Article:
Stereotypes about translators: fact or fiction?

Stereotypes about translators

Can you judge a translator by their profession? Today we're going to take a look at some stereotypes of translators - with our sense of humour intact! Which of them are true, and which are exaggerated? Do these situations sound unreal - or plain surreal - to you?


The spelling surgeon

Adverts, subtitles, posters, menus, publications... Nothing escapes the clinical eye of a translator. There's no shortage of spellings out there to dissect. And because we live to share, they won't hesitate to give their accurate diagnosis to whoever will listen. In the translator's code of ethics, every mistake must be treated as a wound that needs to be stitched up before it gets worse.


AT's diagnosis: True to the core. Is your friend a translator? You should know they just won't be able to let your errors go - never put off correcting something till tomorrow that you could correct today.


The WhatsApp heartbreaker

This is linked to the previous stereotype - let's see how they use instant messaging or even dating apps like Tinder. Translators are obsessive about their writing in any medium - formal or informal - so a love affair could flourish or go up in smoke based on a spelling or grammar mistake. "I'll never speak to them again no matter how hard they try to make up for it!"... You'll be ghosted instantly.

AT's diagnosis: Burning errors and spelling shaming are no foundation for love. If you want a like, check the OED.


The worker in pyjamas (or without them - we're talking to you Becky G)

A classic! It's the same for anyone who works from home. Pyjamas are the office wear par excellence for self-employed translators. And sometimes, if they get an unexpected video call, they'll be caught in a jumper/T-shirt and pyjama bottoms combo - the perfect pyjama-inspired look, straight from the trends section of Vogue.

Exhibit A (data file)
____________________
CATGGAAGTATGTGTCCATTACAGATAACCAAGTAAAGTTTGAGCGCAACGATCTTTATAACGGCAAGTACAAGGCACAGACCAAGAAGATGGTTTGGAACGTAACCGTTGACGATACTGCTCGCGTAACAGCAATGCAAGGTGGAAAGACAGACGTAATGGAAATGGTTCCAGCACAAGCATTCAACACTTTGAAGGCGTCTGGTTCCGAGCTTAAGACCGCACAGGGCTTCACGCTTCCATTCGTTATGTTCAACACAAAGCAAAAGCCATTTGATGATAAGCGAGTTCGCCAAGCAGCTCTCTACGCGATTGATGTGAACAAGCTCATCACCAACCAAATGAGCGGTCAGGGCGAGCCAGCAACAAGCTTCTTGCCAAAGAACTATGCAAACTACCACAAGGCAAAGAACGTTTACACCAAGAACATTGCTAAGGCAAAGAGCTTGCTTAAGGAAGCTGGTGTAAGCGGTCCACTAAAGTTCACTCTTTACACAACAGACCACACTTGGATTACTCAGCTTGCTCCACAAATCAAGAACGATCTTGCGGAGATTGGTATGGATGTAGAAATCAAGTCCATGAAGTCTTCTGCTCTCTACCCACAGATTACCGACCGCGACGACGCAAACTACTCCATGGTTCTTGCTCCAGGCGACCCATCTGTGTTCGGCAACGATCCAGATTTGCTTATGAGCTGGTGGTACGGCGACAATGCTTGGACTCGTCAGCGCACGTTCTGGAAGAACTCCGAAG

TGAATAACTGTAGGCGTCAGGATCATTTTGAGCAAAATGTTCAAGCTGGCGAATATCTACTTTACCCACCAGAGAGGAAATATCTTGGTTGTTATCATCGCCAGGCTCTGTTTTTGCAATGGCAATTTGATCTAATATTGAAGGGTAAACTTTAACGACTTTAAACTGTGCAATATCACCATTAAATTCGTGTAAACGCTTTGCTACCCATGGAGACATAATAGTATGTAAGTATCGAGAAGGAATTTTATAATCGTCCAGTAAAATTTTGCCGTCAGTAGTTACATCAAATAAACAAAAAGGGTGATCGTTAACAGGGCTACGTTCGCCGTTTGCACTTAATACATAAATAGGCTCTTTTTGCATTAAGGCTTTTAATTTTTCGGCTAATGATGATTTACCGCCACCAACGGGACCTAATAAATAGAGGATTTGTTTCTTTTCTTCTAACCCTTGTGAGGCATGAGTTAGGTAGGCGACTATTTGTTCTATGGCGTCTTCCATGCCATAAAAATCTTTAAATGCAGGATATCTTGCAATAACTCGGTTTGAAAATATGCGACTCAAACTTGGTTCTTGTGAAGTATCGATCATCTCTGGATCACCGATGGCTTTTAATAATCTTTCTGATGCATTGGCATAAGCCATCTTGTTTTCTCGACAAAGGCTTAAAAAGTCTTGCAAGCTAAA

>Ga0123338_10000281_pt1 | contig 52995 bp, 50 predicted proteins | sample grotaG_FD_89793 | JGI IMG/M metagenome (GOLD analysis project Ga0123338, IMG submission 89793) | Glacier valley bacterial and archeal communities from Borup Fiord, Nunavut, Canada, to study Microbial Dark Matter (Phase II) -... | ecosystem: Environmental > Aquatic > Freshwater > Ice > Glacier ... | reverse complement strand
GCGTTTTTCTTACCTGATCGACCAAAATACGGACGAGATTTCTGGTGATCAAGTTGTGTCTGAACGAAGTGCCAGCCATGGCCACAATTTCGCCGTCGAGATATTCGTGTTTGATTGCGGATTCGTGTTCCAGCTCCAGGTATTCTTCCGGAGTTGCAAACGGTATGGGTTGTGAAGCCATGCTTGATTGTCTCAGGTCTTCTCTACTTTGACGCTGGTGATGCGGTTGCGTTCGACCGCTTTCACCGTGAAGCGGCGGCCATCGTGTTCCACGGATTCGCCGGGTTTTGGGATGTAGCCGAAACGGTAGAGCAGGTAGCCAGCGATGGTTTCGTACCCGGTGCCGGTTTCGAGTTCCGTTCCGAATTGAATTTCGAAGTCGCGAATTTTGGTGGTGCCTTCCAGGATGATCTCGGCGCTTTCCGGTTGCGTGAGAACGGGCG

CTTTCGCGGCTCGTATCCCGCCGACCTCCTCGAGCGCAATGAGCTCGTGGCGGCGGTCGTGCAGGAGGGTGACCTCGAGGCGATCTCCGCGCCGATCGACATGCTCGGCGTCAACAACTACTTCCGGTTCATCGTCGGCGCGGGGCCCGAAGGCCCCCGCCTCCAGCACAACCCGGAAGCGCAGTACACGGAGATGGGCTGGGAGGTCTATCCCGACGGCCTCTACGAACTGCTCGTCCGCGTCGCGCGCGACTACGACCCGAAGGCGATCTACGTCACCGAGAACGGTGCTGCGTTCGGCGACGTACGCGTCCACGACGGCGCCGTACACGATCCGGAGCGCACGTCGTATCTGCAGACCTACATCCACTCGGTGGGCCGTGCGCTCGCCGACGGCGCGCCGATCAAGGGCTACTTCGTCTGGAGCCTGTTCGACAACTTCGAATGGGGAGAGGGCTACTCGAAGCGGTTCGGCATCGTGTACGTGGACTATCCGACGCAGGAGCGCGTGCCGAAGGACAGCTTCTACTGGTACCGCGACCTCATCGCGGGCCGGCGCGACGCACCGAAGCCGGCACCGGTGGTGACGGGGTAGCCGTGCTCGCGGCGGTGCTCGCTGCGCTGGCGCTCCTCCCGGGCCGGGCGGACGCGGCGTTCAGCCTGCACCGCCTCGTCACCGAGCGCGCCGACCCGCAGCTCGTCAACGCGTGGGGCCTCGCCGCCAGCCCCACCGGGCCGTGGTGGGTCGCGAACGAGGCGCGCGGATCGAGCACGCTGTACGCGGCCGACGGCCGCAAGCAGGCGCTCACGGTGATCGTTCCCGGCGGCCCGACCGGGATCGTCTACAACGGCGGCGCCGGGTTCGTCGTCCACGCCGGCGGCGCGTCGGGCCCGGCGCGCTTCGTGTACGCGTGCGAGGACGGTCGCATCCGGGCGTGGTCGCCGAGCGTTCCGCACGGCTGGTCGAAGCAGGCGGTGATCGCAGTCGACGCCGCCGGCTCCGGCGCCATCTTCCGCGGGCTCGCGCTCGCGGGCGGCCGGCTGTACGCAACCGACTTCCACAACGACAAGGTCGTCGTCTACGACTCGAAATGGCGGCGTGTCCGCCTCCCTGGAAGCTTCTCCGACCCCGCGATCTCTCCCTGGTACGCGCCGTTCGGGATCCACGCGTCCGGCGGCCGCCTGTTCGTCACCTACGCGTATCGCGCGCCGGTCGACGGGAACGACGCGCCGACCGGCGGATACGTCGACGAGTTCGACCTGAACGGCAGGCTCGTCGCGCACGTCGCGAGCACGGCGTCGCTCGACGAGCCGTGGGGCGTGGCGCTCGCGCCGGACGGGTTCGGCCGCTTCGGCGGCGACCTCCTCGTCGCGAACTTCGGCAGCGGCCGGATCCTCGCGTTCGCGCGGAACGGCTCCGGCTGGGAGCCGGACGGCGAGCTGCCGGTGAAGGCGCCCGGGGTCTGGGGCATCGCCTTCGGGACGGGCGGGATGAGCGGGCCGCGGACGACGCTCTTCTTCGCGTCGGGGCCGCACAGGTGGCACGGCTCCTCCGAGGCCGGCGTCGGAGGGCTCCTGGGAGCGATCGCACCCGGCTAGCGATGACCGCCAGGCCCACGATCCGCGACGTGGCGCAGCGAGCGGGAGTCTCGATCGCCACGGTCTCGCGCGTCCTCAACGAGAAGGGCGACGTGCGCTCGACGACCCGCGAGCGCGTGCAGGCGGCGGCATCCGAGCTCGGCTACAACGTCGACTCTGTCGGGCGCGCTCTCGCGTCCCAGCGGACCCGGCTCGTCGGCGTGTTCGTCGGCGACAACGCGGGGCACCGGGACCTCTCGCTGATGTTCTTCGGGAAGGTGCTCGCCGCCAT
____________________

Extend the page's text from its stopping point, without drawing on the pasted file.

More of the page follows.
AT's diagnosis: Pyjamas are THE OUTFIT that's made it from bed to work (and sometimes out and about too). So you could say translators are fashion-forward pioneers and trend-setters. They were already dabbling in the 'pyjama look' way before any of us went into lockdown - and it's a trend that's coming back season after season. But comfort isn't confined to just one sector - it transcends borders and careers. And we all know not everyone follows trends, so it's not something that's inherent to the profession.


The immuno-translator

Like any self-employed professional, their turnover is inextricably linked to their workflow, so as long as their brain is ticking over, they won't hurt their wallet. There's no doubt that being self-employed ups your pain threshold. They're the real X-Men, ready to take on their Magneto-text using their own special powers: a keyboard and a screen.

AT's diagnosis: Translators are our superheroes, but - so far at least - they're still human. They get ill like the next man, but if it's just a common complaint they'll keep working away on their projects without the need for a cure from the lab.


The frustrated writer

Which translator hasn't seen themselves in the future, pen and paper in hand, sitting in an antique wooden chair, festooned in a Shakespearean collar writing a masterpiece of kings, queens and tragedy. This dream may well be real - at least whilst they're sleeping - but when they get up and get going in their designer PJs, they hit their ergonomic Ikea chair, switch on their ultra high-tech tools, and set to work on someone else's masterpiece... and no badly-written text will escape a good dose of translator critique.

AT's diagnosis: The same could be said of literary critics, publishers and other professionals. In the case of translators, this is a fiction. They know how to find pleasure in reading, and nothings satisfies them more than finding the best way of translating the content they're reading into another language. So you could say translators are the creators of the final piece in the target language. They are, in essence, writers. There's no frustration there.


No doubt there are more translator stereotypes out there, but we think we've covered the main ones. Can you think of any more? Do they resonate with you or are they pretty much groundless? We're reading.

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